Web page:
Questions like these require that we do more than take into account the interconnections between various systems – such as the social and biological – and acknowledge multiple causes and multiple effects. We also have to work with peculiarities of the problem-solving context, the multiplicity of human perspectives and the requirement for sustainable, joint action. When problem-solving processes are distributed across many domains of professional expertise, and touch on diverse non-professional interests, this demands diverse kinds of knowledge, diverse ways to think, and diverse ways to construct knowledge. In short, the process of problem-solving is ill-structured; not just the problem itself. And while designerly approaches to solving wicked problems typically result in the production of new objects, systemic wicked problems involve joint learning and design of the inquiry process itself. For example, if one imagines trying to find an answer to the question posed above about biofuels, then one immediately faces the issue of how such an inquiry should be conducted. The scale of the problem, the diversity of the cultures, people and interests affected, and the need for shared sense-making and joint action over extended periods of time all combine to make us aware that the processes of learning and knowing involved will be complex, problematic and hard to untangle.

The dominant approaches to professional education certainly acknowledge that professionals have to tackle wicked problems almost every day, and that they may have to deal with these promptly and with little time for deliberation, let alone design. But we have found very few traces in the professional education or instructional design literature of approaches that help students learn how to design their own process of inquiry.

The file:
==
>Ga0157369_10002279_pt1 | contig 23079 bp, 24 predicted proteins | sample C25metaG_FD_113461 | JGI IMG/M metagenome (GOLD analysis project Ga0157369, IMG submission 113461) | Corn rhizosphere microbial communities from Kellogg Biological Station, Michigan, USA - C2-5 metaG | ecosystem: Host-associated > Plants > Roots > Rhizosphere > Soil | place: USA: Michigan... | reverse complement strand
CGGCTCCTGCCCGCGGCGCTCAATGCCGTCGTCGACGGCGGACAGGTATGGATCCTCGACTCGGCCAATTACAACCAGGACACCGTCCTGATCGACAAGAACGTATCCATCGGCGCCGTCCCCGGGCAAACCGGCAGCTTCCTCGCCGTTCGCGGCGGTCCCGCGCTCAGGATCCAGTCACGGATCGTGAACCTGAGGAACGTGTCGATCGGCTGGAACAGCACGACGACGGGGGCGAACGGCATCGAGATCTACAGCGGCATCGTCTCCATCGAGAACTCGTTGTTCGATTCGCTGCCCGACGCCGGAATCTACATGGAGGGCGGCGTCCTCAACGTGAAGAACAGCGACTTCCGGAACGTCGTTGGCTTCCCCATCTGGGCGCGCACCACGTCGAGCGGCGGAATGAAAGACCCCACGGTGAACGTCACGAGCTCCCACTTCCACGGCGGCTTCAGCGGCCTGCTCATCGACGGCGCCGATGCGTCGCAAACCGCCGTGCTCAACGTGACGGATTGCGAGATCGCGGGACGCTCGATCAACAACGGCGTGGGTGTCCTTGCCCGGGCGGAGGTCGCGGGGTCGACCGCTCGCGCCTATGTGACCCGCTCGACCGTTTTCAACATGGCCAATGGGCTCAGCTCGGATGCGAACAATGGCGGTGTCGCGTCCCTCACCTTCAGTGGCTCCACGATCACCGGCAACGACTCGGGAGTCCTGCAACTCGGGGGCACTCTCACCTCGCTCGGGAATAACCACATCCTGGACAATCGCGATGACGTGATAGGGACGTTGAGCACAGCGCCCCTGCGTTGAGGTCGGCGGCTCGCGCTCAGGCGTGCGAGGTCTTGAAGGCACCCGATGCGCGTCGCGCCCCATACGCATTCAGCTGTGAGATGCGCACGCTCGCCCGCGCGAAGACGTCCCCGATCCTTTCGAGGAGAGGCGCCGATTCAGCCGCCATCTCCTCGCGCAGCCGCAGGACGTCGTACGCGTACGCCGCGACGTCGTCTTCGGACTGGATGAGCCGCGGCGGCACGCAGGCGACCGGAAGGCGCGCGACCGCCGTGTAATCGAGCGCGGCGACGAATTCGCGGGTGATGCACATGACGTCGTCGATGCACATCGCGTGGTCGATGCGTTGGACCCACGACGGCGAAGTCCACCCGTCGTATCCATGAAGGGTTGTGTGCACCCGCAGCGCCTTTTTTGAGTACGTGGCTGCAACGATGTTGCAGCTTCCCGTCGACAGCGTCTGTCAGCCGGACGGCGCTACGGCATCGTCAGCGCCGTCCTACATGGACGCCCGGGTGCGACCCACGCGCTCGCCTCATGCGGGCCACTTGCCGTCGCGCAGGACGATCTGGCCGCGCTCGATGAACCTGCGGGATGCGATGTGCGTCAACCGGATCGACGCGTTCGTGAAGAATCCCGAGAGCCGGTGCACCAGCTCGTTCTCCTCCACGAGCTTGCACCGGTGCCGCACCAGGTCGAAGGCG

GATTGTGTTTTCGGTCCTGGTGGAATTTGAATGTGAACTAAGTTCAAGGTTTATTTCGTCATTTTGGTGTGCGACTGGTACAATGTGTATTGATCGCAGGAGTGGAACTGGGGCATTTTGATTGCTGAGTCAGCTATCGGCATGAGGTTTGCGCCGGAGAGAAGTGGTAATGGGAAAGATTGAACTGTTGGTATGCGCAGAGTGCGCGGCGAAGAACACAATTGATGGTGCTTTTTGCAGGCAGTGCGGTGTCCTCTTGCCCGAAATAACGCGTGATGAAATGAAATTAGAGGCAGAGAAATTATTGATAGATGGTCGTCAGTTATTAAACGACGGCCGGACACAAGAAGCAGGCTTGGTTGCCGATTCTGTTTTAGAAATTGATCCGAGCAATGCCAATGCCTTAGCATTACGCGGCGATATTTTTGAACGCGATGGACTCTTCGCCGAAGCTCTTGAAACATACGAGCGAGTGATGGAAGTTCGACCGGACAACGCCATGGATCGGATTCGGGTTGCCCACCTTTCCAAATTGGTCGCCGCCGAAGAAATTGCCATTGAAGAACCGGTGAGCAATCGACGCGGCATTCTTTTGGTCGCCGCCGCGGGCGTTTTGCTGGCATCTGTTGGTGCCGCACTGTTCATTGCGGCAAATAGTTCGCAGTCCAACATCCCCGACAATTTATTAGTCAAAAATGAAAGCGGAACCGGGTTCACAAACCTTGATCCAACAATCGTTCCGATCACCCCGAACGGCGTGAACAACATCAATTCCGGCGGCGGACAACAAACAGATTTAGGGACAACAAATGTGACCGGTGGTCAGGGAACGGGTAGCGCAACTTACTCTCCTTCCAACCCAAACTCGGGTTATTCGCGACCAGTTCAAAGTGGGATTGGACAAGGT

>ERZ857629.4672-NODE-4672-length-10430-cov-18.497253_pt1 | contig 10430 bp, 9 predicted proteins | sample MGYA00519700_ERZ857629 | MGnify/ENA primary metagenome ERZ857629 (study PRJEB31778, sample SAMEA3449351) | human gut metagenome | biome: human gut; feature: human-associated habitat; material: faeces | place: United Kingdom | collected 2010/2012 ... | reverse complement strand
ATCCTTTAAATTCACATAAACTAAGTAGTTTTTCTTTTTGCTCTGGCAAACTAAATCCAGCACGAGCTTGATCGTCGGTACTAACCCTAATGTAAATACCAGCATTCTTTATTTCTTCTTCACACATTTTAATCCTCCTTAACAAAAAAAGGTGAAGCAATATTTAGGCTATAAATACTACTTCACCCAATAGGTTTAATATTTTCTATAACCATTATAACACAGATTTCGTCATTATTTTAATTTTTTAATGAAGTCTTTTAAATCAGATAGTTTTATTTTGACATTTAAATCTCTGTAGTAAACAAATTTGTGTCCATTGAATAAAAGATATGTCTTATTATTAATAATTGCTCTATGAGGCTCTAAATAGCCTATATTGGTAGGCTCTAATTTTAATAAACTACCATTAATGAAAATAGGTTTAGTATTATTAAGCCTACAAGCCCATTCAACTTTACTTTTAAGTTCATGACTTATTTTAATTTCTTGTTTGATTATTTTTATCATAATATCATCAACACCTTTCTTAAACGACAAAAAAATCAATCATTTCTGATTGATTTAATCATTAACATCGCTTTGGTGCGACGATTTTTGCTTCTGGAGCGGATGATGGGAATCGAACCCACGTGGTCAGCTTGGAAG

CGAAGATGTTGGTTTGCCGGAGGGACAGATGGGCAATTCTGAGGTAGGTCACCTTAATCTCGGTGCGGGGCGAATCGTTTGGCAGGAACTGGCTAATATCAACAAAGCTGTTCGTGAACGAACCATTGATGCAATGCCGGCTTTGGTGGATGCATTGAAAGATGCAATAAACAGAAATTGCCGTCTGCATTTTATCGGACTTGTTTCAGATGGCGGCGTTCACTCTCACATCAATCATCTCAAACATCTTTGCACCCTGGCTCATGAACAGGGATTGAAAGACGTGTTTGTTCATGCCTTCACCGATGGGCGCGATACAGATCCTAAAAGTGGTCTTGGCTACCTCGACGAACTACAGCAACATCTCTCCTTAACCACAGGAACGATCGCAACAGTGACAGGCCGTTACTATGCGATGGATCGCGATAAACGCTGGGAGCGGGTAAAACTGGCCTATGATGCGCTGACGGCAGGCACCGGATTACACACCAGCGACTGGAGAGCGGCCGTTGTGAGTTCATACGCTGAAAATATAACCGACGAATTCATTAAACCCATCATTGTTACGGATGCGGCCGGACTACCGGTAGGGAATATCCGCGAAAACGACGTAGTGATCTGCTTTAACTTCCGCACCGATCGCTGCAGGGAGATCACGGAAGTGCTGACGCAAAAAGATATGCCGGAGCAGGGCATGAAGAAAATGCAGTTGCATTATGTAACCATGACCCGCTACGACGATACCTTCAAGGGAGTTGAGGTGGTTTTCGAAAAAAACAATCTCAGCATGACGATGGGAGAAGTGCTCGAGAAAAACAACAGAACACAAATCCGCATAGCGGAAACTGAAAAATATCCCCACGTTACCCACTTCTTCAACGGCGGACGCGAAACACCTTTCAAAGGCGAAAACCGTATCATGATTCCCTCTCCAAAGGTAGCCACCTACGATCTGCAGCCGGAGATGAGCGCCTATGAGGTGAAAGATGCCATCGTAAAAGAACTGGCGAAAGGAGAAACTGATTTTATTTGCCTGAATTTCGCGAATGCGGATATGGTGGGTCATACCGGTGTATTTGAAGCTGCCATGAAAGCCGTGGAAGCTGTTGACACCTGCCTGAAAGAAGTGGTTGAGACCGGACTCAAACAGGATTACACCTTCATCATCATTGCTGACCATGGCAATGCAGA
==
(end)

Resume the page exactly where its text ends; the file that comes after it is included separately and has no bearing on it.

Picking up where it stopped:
Source: These are extracts from Chapter 19 of Markauskaite, L., & Goodyear, P. (forthcoming, 2015). Epistemic fluency and professional education: innovation, knowledgeable action and actionable knowledge. Dordrecht: Springer. This is a close-to-final draft. Please check the final published version if you are going to quote it. The book  is available from Springer’s e-shop.

Your comments: Please, leave your questions and comments about this chapter in the field below. If you want to keep your comment private, say this in your message. (We will read it, but won’t publish.)


4 responses to “Chapter 19 Teaching and learning for epistemic fluency

  1. michaelrhysjohnson

    Thanks for sharing… Admitting to reading these extracts rather like I would a newspaper, I.e. From the back pages… But re. ‘But we have found very few traces in the professional education or instructional design literature of approaches that help students learn how to design their own process of inquiry.’ Are you looking in the right places? Hasn’t PBL always explicitly sought to accomplish something like this? Even the whole-sale move of professional education into the academy aims to beef up curriculum with knowledge work when the learners main aspiration is quite out of line with this… i.e. In the case of student nurses, the degree is a bonus, what they really want to do is care for people, however idealistic that might sound.

    Liked by 1 person

  2. Thanks for the feedback Mike. Good points. On PBL – we do have a section on PBL but I think we see it as an inquiry-based process, rather than one which necessarily involves groups of students (re)designing their processes of inquiry to match the needs of new and changing inquiry situations. Of course, the details of exactly what inquiry work must be done within each cycle of PBL have to be thought through and agreed – but I think it would be unusual to see that as involving (re)design of an inquiry process. On the ‘degree as bonus’ – absolutely. We have quite a lot of material from nurse education, distributed across a number of chapters; that sense of moral and social commitment – to a vocation if you like – comes through quite clearly I hope. Probably more so in earlier chapters than in 19!


  3. Pingback: A 21st-century higher education: training for jobs of the future | epistemic fluency

  4. Pingback: Wicked problems and epistemic fluency | epistemic fluency